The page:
Comparison of the WHO classification (5th edition) 2022 and the International Consensus Classification (ICC) 2022 for diagnosis of acute myeloid leukemia

2024 vol 3 issue 1
Review

Naba Al-Nakkash (1), Lukas P. Frenzel (1,2,3)*

(1) Department I of Internal Medicine, University Hospital Cologne, Cologne, 50937; Germany,
(2) Center of Integrated Oncology ABCD, University Hospital of Cologne, Cologne, Germany,
(3) Cologne Excellence Cluster on Cellular Stress Responses in Aging-Associated Diseases (CECAD), University of Cologne, Cologne, 50937; Germany
* Correspondence to:  lukas.frenzel@uk-koeln.de

Pages 14-29

https://doi.org/10.58332/scirad2024v3i1a03

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Abstract
In 2022, two classifications were published to define the diagnosis of patients with acute myeloid leukemia (AML). The World Health Organisation (WHO) 5th edition and the International Consensus Classification (ICC) provide an updated summary of current knowledge of the diseases and construct a framework for physicians. Two differing classifications result in discrepancies, which change the definition of AML subtypes and present a challenge in clinical settings. This work summarizes the updated classification systems and discusses their significance in clinical settings while considering the latest findings. Relevant changes affect the i) required blast percentage, ii) AML harbouring CEBPA mutations, iii) AML with KMT2A and MECOM rearrangements, iv) AML with myelodysplasia-related characteristics and in association with this entity AML with mutated RUNX1, and lastly v) AML with TP53 mutation. In summary, a unified classification system would be desirable to achieve harmonized diagnosis and treatment of AML).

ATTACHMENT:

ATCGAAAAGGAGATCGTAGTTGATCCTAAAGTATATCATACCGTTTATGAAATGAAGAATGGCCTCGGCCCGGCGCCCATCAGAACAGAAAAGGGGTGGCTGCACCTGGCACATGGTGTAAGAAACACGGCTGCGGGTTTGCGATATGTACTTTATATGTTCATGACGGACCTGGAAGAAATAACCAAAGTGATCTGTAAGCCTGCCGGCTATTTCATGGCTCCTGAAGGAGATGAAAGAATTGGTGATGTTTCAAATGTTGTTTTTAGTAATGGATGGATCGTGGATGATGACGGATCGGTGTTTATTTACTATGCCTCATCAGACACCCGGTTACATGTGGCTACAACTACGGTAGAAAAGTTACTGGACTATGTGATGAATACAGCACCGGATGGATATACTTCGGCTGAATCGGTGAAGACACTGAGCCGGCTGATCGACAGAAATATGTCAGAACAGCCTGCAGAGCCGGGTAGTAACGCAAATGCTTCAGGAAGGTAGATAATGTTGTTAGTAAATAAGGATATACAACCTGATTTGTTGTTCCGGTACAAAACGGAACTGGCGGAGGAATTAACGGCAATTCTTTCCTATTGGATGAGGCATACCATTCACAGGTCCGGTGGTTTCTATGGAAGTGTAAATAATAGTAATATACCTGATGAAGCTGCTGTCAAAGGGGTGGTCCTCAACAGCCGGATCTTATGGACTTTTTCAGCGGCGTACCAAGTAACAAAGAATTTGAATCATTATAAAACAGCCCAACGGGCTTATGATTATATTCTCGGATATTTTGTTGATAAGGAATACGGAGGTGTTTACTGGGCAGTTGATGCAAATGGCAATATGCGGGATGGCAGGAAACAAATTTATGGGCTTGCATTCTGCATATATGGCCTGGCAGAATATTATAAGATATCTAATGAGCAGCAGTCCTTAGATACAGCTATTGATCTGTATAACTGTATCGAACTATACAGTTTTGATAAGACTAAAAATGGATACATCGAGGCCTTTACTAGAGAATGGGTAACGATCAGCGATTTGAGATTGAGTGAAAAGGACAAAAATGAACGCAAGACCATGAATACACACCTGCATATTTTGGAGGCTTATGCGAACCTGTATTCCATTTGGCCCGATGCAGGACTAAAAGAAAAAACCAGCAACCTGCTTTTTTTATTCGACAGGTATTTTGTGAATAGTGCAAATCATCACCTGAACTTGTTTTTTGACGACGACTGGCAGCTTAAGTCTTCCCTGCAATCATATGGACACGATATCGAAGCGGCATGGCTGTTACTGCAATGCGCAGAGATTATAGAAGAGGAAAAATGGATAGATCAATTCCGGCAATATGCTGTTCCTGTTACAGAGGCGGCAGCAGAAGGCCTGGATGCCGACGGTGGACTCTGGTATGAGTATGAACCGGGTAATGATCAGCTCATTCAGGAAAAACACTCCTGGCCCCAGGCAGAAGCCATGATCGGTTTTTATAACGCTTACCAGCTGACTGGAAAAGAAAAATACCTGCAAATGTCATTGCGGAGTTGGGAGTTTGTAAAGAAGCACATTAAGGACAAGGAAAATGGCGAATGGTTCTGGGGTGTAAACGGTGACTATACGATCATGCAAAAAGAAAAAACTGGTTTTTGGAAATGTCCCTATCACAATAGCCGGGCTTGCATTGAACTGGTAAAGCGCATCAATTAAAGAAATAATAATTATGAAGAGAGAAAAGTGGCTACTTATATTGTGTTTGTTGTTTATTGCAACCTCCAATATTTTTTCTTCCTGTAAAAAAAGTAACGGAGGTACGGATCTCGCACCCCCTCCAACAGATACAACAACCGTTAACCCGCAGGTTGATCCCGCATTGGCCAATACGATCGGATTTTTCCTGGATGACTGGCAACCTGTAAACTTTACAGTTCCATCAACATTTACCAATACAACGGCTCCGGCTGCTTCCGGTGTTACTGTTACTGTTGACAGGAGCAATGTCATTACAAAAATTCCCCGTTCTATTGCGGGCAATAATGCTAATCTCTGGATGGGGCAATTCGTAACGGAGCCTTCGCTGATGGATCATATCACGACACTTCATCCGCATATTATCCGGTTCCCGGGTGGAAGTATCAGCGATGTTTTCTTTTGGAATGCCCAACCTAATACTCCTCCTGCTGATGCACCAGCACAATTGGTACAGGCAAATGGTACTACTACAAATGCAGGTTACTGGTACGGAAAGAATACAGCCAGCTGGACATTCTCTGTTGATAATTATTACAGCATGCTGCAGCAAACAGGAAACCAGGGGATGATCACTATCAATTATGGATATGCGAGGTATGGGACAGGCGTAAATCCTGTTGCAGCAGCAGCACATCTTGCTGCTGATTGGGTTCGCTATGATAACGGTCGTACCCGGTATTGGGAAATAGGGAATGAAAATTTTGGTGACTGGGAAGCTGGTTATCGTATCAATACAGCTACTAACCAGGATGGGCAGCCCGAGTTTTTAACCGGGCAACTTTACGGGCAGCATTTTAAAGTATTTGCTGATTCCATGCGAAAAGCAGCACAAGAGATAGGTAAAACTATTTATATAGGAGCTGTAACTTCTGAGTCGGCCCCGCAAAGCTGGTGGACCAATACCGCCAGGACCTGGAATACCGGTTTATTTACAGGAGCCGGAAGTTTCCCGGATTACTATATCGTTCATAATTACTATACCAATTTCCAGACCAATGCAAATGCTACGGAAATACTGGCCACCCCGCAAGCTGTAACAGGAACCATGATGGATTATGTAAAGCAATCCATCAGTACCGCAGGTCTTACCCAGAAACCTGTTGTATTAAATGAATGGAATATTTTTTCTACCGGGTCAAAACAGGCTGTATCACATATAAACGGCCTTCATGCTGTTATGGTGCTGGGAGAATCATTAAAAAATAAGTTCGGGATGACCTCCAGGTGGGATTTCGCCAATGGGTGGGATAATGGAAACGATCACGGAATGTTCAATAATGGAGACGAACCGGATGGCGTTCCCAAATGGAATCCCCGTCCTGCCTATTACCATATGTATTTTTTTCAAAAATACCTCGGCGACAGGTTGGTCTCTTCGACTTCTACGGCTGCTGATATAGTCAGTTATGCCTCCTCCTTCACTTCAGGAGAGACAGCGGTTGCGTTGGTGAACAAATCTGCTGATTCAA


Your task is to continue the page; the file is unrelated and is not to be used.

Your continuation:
Keywords
AML, WHO, ICC

First published: 27.03.2024